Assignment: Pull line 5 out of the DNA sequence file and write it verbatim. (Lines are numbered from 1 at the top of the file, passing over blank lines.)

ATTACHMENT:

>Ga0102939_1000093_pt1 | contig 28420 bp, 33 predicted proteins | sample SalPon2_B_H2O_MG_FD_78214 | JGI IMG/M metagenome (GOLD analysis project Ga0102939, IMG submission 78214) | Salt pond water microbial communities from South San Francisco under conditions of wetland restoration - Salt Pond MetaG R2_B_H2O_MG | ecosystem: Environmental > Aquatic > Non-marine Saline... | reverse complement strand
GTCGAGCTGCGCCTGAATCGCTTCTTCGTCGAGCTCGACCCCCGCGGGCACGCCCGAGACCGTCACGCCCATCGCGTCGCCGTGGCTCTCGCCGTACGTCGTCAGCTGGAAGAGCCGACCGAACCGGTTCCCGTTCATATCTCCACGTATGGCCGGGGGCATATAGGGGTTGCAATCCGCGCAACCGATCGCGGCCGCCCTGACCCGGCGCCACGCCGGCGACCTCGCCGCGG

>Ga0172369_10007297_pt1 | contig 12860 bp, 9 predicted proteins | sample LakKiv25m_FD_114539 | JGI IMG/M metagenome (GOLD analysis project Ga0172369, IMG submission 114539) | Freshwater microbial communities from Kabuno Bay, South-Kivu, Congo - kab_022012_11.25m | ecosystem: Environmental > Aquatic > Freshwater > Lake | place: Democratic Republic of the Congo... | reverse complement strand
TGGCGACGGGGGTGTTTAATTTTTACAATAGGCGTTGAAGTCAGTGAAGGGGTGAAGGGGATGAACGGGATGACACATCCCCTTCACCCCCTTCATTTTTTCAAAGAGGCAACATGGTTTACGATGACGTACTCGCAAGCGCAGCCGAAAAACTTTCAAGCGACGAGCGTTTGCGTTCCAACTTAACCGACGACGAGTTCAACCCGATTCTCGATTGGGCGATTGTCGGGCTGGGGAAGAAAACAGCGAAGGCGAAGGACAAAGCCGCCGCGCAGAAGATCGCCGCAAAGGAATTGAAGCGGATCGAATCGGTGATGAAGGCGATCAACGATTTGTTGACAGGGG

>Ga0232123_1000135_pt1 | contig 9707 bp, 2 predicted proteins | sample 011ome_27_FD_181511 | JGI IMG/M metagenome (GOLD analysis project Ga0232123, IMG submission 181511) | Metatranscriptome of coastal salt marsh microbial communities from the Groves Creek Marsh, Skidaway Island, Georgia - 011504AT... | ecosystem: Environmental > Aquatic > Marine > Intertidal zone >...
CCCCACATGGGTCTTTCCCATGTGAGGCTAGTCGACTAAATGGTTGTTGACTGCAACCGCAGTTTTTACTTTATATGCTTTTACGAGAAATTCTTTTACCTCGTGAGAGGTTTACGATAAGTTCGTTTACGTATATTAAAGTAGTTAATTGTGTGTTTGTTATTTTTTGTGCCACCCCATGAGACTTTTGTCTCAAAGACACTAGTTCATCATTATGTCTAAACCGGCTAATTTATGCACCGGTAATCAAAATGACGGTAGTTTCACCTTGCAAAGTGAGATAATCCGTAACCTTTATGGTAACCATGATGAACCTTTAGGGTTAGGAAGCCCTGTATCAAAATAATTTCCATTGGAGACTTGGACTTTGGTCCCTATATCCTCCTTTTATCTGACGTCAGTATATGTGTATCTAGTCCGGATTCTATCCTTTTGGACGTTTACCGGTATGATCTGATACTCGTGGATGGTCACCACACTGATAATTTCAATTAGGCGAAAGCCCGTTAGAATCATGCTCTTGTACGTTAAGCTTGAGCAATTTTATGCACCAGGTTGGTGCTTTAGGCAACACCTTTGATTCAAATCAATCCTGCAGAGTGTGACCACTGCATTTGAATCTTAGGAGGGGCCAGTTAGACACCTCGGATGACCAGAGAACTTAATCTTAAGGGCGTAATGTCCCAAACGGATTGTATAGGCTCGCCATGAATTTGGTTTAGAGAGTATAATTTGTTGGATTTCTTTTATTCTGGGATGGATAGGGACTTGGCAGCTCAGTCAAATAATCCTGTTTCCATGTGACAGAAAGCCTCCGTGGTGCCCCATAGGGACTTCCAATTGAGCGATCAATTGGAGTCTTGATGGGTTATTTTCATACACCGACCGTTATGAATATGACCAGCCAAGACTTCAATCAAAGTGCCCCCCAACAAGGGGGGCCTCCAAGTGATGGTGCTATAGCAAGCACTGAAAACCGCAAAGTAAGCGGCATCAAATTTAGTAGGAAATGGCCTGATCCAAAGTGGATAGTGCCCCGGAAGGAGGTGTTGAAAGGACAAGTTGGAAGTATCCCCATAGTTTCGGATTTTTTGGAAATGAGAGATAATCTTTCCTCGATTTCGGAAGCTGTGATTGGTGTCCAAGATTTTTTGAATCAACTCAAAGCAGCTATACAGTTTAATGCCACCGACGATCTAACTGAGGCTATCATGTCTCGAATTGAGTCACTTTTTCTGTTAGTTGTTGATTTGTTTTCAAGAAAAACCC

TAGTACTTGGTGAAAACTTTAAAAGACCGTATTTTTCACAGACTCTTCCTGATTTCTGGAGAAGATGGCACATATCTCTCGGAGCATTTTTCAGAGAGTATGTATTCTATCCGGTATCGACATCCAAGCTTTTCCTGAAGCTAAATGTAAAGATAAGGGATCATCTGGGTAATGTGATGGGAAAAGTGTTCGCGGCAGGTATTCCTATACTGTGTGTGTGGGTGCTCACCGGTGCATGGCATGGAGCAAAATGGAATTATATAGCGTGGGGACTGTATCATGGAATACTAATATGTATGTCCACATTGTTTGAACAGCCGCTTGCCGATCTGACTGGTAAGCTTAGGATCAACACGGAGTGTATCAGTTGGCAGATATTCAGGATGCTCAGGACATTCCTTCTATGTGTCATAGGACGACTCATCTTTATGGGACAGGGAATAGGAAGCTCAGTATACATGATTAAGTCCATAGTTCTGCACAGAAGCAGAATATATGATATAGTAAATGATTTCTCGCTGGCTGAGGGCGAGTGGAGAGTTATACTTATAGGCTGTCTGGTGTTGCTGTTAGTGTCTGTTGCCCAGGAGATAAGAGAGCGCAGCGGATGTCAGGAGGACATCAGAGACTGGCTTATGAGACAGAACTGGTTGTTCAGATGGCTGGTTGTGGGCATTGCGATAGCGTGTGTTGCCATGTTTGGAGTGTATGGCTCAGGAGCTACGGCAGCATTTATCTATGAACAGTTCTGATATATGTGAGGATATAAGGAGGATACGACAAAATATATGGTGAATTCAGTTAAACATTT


>Ga0232123_1000135_pt1 | contig 9707 bp, 2 predicted proteins | sample 011ome_27_FD_181511 | JGI IMG/M metagenome (GOLD analysis project Ga0232123, IMG submission 181511) | Metatranscriptome of coastal salt marsh microbial communities from the Groves Creek Marsh, Skidaway Island, Georgia - 011504AT... | ecosystem: Environmental > Aquatic > Marine > Intertidal zone >...